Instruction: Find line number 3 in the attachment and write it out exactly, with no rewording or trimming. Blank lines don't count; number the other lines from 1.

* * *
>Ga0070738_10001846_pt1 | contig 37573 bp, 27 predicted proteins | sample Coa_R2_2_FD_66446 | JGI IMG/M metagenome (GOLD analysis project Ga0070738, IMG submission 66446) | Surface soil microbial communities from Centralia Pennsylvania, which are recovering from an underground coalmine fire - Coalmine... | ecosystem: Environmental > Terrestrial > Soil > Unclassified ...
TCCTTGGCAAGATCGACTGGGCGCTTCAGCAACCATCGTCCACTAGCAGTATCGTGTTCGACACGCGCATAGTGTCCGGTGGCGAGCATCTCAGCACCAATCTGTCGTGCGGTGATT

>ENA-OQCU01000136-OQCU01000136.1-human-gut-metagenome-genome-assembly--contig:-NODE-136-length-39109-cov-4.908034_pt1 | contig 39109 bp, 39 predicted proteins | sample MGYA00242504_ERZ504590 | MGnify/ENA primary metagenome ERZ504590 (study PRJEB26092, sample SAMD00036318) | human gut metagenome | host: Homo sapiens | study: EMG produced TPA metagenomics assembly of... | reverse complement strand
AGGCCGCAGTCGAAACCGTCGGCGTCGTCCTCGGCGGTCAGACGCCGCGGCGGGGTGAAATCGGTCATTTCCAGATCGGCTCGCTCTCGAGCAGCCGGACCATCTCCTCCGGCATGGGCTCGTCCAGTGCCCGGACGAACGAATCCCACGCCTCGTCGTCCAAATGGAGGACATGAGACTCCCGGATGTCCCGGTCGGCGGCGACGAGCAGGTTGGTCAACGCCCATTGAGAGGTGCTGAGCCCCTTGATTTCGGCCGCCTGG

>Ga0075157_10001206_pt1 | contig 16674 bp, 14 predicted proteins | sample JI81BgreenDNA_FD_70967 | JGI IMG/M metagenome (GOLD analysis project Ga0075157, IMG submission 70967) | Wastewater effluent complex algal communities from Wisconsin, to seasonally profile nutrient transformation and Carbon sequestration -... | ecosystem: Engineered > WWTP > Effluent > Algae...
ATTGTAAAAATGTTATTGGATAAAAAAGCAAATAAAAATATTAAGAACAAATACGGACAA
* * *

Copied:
>ENA-OQCU01000136-OQCU01000136.1-human-gut-metagenome-genome-assembly--contig:-NODE-136-length-39109-cov-4.908034_pt1 | contig 39109 bp, 39 predicted proteins | sample MGYA00242504_ERZ504590 | MGnify/ENA primary metagenome ERZ504590 (study PRJEB26092, sample SAMD00036318) | human gut metagenome | host: Homo sapiens | study: EMG produced TPA metagenomics assembly of... | reverse complement strand